Olabisi Boyle, vice president of product planning and mobility strategy at Hyundai Motor North America, has seen plenty of change during her decades in the industry. Before joining Hyundai in August, Boyle was vice president of connected commerce at Visa, where one of her roles was to expand in-car payment technology. Before that, she held several leadership positions at Fiat Chrysler and Ford Motor Co. This interview has been edited for length and clarity.
Q: What do you see as the future for electric vehicles for Hyundai and the auto industry in general? How long do you think it will take before EV becomes the norm?
A: Hyundai has made significant investments on our journey to electrification leadership. We plan to introduce about 12 battery electric models by 2025. The overall group will have 23 eco-friendly vehicles globally and one million vehicles EV by 2025. And we want to fully electrify the vehicle lineup and account for about 10 percent of the EV market by 2040.
Q: At CES you discussed the Urban Airport in the UK. Can you talk a little bit about self driving and flying cars and the Urban Airport?
A: There’s what we like to call “urban air mobility vehicles” instead of flying cars. We have a joint venture with Aptiv called Motional and we started testing fully driverless systems in 2020. Our vision for future cities also includes these things called “purpose vehicles.” These are autonomous vehicles that can be used for cargo, people, also ride-hailing with (fully) autonomous driving. Where it gets into the urban mobility and how they interact is we want to have, going into the future, multi-modal solutions for people. So you can come in into a “vertiport” (a type of airport where aircraft land and take off vertically) on your urban air mobility vehicle, land there, and then take one of these purpose-built vehicles to a different location, and then take it then from there to an e-bike or an e-scooter. We have this vision for urban air mobility that’s looking to commercialize these aircraft by 2028.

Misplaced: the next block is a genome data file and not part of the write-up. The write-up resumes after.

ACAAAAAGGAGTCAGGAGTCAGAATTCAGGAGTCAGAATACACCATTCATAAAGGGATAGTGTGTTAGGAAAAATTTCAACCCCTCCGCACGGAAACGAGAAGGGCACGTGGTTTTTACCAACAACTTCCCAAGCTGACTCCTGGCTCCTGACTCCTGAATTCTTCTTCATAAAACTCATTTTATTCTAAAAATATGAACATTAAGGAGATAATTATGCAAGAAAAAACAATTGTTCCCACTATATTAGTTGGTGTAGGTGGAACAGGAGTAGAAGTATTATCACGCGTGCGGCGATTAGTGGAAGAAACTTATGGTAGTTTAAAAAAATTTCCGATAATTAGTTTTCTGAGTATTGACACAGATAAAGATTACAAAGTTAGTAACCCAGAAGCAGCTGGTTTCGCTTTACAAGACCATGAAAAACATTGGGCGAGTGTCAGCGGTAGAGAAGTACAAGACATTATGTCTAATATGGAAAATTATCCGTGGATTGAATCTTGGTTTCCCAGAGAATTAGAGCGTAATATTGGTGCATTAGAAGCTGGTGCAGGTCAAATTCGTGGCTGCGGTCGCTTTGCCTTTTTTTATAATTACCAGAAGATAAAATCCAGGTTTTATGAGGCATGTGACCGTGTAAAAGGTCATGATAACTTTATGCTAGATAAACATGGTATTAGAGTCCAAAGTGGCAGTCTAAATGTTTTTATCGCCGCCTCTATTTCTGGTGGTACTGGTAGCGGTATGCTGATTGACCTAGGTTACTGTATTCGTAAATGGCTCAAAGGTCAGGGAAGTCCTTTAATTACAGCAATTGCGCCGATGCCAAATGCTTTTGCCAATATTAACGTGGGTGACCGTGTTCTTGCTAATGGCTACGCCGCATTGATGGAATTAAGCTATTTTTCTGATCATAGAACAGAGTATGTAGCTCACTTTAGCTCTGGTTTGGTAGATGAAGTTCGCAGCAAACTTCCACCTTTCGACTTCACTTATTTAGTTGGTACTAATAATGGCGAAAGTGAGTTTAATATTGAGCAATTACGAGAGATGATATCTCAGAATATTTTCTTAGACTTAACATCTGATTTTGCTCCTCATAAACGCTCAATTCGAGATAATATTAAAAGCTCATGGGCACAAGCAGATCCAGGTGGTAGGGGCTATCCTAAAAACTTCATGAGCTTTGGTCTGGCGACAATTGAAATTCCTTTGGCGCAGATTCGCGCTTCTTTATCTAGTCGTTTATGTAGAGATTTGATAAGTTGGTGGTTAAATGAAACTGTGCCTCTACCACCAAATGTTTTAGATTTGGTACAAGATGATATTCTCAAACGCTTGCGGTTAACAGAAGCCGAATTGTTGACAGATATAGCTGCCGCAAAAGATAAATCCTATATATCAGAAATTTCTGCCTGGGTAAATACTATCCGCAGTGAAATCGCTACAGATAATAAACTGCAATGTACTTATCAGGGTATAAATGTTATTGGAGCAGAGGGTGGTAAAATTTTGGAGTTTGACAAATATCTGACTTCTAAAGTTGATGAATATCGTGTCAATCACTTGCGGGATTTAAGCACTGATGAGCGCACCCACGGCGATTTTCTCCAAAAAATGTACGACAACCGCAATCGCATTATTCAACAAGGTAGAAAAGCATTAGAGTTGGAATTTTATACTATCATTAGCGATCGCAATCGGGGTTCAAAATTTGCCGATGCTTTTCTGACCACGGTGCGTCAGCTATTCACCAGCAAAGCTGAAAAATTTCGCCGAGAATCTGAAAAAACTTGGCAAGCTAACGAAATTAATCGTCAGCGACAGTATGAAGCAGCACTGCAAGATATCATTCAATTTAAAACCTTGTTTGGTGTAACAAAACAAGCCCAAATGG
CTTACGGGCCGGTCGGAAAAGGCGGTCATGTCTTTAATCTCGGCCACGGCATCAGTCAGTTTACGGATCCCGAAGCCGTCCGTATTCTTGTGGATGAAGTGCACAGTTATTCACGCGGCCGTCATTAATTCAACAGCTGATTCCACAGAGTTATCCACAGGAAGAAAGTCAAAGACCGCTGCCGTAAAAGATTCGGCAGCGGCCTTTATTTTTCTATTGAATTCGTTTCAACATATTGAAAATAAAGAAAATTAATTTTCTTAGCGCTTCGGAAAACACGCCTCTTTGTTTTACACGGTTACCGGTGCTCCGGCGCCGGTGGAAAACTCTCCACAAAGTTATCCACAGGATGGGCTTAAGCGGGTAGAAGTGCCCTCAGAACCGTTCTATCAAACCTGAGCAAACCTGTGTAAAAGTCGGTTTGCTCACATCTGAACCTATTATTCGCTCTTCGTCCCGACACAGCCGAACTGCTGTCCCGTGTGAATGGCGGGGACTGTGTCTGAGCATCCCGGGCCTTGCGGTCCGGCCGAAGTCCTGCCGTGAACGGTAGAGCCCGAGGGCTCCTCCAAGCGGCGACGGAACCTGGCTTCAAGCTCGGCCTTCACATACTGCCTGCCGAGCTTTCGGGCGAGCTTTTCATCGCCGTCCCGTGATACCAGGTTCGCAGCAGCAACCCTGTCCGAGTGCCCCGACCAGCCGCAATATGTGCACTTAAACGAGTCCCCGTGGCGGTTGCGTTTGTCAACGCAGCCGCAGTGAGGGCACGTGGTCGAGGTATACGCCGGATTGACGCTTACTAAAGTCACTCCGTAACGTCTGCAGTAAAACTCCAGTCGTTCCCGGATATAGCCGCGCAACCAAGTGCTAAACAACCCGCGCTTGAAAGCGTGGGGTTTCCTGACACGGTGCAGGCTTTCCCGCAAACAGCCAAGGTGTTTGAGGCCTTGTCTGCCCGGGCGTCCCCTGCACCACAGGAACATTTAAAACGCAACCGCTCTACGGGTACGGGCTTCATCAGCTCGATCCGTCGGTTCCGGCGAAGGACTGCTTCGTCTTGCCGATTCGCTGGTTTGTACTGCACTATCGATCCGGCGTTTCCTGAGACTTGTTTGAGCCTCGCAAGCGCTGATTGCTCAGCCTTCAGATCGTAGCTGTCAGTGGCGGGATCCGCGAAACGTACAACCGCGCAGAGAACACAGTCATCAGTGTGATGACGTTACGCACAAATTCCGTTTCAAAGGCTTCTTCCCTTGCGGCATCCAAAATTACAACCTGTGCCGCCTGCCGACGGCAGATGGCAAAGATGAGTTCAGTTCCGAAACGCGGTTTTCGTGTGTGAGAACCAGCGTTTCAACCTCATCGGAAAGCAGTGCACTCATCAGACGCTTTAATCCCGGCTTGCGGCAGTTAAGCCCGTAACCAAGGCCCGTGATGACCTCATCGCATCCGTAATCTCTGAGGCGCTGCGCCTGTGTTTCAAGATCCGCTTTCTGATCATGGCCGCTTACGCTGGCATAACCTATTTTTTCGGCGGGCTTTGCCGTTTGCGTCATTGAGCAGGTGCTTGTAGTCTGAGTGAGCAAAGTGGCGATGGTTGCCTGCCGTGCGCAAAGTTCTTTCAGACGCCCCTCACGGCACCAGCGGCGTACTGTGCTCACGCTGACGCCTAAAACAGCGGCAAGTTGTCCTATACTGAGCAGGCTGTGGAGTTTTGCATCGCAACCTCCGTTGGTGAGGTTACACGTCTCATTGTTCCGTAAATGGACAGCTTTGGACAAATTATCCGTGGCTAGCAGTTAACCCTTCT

Q: How does robotics and Hyundai’s acquisition of a majority stake in the robot-maker Boston Dynamics play into this?
A: We want to have progress for humanity and become a smart mobility company. But we’re also working on all types of applications for robotics. So it includes wearable robotics technology in our assembly plants to help with people that have to do repetitive tasks, wearable robots for the elderly and those with partial disability, and then robotics that we’re developing for our urban mobility vehicles that can use robotics to operate in off-road terrain.
Q: How are you adapting to the whole car buying experience going digital?
A: We’re working with our dealers to ensure all our dealers have digital retail options available. We’ve seen our online transactions reach nearly 10 percent of our overall volume. It’s going to be something that continues and even grows. post pandemic, post vaccine.
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